KORUS FTA cancellation to hurt U.S. firms more than S. Korean counterparts: KIET
SEOUL-- The cancellation of the free trade agreement (FTA) between Seoul and Washington will be more detrimental to U.S. companies than their South Korean counterparts, a local think tank said Sunday.
According to the Korea Institute for Industrial Economics and Trade (KIET), if the South Korea-U.S. pact (KORUS) is nullified by the Donald Trump administration, American companies that ship goods to South Korea will be required to pay more import duties, while local companies will be affected less.
"If the two-way FTA is scrapped, both Seoul and Washington must give most favored nation status to trading partners under World Trade Organization rules," the KIET said.
It pointed out that U.S. tariff rates that South Korean companies will be subject to will stand at 1.6 percent, while American firms shipping goods to South Korea will have to pay a minimum 4 percent in duties, because South Korea maintains higher overall rates.
"Taking this into account, U.S. exports to the East Asian country will be affected more than South Korean firms trading with the world's largest economy that already maintains low tariff rates," the state-run agency said.
In a simulation it conducted in 2015, South Korean shipments will fall $1.32 billion in the event of the KORUS FTA being terminated. On the other hand, numbers for U.S. firms will reach $1.58 billion.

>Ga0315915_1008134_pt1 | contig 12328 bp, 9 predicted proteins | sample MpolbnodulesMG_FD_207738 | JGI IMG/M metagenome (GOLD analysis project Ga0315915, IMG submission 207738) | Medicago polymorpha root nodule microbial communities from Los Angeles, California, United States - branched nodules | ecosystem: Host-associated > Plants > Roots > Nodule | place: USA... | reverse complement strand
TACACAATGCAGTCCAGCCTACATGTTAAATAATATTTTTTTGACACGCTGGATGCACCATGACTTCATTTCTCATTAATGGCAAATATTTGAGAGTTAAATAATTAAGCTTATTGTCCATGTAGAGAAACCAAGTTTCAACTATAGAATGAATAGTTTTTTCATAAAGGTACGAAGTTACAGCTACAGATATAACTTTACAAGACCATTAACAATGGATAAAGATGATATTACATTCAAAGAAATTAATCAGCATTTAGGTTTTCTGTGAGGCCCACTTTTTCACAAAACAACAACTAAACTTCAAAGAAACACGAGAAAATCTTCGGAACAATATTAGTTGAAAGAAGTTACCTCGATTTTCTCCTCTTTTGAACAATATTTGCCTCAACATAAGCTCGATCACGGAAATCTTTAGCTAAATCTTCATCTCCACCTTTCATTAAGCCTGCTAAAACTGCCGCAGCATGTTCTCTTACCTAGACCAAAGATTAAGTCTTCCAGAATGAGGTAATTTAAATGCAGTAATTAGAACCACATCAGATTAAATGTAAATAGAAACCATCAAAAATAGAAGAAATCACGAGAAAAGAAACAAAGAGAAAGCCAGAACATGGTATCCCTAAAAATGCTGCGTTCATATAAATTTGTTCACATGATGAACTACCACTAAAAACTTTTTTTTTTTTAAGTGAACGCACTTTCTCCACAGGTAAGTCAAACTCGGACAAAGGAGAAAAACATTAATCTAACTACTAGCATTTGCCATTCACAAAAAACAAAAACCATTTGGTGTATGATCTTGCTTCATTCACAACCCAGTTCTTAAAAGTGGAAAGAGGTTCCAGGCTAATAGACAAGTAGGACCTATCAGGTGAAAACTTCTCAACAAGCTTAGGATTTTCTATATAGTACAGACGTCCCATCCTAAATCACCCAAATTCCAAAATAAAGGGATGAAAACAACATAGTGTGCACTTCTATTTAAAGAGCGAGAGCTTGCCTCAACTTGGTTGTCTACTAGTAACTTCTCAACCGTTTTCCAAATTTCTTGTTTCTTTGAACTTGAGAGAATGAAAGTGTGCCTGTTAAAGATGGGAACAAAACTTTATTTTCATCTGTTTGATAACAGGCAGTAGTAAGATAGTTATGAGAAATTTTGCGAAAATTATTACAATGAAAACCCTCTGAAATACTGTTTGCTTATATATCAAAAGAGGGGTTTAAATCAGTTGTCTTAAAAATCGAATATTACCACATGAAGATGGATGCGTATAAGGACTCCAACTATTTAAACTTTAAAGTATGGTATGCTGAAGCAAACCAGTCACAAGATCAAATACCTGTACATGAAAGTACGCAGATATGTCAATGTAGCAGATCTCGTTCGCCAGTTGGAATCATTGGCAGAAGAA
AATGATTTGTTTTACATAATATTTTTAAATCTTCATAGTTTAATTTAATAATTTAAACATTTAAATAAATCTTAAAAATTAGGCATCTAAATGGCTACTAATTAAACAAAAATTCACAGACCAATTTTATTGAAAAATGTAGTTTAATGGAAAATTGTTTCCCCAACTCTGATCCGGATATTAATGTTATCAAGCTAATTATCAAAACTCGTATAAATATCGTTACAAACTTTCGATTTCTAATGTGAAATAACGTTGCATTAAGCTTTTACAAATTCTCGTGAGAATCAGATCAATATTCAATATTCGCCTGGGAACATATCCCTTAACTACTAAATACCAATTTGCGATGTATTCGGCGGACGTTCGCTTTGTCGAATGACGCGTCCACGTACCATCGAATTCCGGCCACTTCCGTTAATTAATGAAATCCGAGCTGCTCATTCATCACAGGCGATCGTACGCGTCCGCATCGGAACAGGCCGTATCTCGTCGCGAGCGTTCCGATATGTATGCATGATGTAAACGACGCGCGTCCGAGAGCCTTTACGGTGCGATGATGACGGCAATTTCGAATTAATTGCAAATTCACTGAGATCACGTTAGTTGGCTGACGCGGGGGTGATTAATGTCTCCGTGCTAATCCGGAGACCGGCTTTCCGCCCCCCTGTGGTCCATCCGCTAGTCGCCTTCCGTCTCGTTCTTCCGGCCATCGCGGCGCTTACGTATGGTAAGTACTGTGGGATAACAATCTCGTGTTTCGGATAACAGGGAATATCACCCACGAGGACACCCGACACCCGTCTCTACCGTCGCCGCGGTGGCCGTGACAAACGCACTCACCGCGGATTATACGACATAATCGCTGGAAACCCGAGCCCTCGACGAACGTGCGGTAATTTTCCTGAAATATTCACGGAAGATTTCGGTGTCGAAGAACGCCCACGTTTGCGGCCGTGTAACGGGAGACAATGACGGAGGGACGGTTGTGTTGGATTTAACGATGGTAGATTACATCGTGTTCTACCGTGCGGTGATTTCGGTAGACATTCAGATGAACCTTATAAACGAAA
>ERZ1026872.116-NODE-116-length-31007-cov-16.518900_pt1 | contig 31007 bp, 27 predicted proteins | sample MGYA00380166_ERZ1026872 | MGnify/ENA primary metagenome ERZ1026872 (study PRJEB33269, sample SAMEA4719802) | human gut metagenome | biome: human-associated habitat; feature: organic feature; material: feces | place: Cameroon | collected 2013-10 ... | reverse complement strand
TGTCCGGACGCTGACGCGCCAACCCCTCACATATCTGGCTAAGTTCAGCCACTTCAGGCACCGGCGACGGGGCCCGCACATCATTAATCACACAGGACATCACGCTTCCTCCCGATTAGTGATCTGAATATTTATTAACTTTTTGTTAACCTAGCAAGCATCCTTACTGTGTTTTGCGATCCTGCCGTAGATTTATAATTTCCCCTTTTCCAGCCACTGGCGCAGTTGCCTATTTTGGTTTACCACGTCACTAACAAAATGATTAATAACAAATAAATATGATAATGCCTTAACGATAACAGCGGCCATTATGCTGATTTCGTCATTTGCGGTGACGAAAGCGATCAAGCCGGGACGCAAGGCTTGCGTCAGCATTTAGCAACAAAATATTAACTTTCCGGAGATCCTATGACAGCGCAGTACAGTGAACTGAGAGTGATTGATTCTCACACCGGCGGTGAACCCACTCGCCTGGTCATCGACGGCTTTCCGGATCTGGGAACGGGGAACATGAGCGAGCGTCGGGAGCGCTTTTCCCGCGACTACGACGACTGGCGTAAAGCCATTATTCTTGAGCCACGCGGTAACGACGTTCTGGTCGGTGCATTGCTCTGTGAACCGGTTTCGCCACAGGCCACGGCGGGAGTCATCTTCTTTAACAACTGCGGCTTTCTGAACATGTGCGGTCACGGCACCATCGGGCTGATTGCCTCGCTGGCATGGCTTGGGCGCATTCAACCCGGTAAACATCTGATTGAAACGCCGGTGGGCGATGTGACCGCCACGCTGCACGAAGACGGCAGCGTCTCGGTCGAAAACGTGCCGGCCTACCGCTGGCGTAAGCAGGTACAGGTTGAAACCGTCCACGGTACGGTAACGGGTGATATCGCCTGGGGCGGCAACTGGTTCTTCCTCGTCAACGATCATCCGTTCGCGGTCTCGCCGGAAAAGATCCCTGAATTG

KIET said that while U.S. firms will be affected more by the fallout, both countries will be hurt since consumer choices will be hurt. It said the inevitable dip in economic growth from less trade should be felt by both sides.
The research institute then argued that even if the FTA is retained with changes, South Korean exports will not be affected in any meaningful manner.
It pointed out that the weighted average tariff rates for manufactured goods that make up 93.4 percent of bilateral trade stands at a mere 0.1 percent for both countries. Because of the low number there is very little room for making adjustments.
On the issue of the U.S. trade deficit with South Korea, the economic institute said the root cause lies with the drop in American export competitiveness in certain sectors and a mutually complimentary economic structure.
"The two countries import goods that they do not make in volume, or are not really competitive in," KIET claimed. It stressed under such circumstances lowering import duties generally does not affect the balance of trade.
Source: Yonhap News Agency